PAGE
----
On Tuesday, Eastern Michigan University held a screening of the Academy Award-winning documentary “Anne Frank Remembered.”
The film serves as the conclusion to the Anne Frank Sapling Project series that has been coordinated by the Holocaust Memorial Center of Farmington Hills. The HMC has had a close partnership with EMU for six years according to Rebecca Swindler, the director of programs for the HMC.
Swindler continued by saying that the project centers on the new Anne Frank exhibit that opened at the HMC on Sept. 22. The exhibit features a chestnut sapling, one of 11 taken from the now dead chestnut tree that sat outside the annex of the Opekta factory where Anne Frank and her family hid from the Nazis for two years. Other events in the series included a cantata at Berkley High School and journaling and art projects for students.
Those participating in the art project, the Anne Frank door project, were asked to include a quote they found inspirational. Two prompts were given to students doing the art projects: What would you ask Anne Frank if she were alive today? What would you say to her? Swindler was asked these two questions.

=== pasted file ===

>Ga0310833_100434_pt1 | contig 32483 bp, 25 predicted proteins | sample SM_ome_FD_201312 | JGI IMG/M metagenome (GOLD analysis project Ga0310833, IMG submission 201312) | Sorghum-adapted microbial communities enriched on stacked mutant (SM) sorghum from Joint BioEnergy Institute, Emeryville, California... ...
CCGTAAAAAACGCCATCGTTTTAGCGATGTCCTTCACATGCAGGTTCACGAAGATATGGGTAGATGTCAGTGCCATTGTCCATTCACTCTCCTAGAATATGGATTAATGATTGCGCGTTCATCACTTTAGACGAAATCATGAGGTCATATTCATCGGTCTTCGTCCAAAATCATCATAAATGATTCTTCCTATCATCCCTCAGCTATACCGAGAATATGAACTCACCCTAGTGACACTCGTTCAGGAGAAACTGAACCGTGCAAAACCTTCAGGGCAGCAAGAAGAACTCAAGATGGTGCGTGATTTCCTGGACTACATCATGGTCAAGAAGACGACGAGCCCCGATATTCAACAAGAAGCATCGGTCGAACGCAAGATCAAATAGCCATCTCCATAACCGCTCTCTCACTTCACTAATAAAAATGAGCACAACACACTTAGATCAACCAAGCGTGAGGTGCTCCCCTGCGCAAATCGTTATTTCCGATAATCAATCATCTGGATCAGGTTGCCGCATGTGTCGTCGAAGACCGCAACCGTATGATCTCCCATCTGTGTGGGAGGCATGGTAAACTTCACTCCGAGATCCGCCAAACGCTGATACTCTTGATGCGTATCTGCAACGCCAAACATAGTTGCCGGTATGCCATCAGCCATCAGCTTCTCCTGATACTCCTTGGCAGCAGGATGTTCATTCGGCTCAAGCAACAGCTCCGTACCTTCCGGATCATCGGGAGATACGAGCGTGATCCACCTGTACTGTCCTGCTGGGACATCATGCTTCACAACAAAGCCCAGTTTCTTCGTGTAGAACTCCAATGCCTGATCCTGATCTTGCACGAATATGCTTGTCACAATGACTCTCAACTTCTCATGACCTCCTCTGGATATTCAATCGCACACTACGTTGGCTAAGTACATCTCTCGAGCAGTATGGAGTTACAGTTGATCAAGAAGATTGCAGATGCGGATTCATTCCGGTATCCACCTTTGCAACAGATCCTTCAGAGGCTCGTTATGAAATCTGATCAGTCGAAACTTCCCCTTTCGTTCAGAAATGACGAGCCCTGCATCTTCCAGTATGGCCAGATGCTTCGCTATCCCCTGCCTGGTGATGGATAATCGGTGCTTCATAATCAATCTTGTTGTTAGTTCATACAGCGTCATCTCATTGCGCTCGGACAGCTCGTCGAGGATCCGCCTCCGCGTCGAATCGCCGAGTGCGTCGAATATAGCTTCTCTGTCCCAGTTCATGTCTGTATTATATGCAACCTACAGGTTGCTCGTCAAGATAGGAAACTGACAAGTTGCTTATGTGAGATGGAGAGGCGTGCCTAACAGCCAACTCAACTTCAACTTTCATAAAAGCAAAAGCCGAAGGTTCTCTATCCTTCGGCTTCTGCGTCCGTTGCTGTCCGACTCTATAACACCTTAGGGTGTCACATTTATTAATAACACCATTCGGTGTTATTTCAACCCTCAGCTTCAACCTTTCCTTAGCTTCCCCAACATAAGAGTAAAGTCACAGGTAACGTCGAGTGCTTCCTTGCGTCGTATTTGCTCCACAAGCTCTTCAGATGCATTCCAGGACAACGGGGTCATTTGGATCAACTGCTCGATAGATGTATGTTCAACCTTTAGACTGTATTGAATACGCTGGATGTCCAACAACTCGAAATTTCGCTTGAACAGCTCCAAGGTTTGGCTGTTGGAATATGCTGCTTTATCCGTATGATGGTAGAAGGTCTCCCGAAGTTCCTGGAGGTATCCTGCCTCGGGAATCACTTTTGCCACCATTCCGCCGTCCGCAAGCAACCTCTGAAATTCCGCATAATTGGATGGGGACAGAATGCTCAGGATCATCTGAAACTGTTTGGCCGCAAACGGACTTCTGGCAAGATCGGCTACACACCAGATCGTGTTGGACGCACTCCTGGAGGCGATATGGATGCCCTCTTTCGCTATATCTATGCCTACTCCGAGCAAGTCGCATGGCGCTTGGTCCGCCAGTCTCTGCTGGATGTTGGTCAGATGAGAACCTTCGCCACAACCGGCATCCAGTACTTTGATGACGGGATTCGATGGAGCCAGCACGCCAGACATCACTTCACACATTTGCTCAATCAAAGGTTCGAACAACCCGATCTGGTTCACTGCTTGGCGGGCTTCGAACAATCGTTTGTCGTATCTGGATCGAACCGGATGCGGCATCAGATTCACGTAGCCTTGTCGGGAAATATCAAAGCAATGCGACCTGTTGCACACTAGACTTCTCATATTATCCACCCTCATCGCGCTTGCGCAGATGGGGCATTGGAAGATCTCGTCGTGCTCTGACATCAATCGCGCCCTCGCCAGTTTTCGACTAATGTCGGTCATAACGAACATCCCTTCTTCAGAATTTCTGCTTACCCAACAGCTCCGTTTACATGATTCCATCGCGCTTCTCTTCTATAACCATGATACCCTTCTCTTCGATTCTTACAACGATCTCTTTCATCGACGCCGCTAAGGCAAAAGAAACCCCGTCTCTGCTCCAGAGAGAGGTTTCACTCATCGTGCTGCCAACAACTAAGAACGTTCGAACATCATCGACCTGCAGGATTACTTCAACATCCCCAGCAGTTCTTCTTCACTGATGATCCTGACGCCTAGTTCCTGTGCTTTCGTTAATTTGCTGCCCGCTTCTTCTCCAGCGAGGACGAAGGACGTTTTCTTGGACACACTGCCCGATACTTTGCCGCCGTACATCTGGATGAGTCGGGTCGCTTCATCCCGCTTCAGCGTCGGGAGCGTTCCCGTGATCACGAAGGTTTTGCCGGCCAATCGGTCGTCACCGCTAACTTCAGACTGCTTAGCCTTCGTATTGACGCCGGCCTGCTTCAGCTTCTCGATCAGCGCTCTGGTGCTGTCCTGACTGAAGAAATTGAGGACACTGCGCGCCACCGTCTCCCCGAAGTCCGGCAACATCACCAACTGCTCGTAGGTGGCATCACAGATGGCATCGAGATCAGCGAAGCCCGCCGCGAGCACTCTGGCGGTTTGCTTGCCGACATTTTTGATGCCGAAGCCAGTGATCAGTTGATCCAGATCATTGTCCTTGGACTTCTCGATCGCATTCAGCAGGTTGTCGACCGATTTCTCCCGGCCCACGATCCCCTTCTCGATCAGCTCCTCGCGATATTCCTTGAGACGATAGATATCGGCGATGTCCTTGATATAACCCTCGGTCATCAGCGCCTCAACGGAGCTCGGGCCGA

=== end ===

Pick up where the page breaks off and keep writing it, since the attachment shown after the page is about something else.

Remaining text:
“Did she have hope at the end?” Swindler asked.
Robin Axelrod is a member of the EMU Jewish Studies Community Advisory Board.
“One of the things I would ask her is what would you want to tell young girls?” Axelrod said. “What would you want to have them know about you? What do you want your legacy to be?”
Martin Shichtman, director of Jewish Studies at EMU, has worked closely with the HMC for four years. Together they have hosted a seminar for teachers over the past four summers. He said the turnout was higher than he expected, considering the Tigers were playing that night.
Theatre arts major Anton Koyton said he is currently working on a play guide for “And Then They
Came For Me: Remembering the World of Anne Frank.”
“It’s a sad story – she dies at the end,” Koyton said. “I think Anne Frank’s message is a message of hope, it’s a message of life.”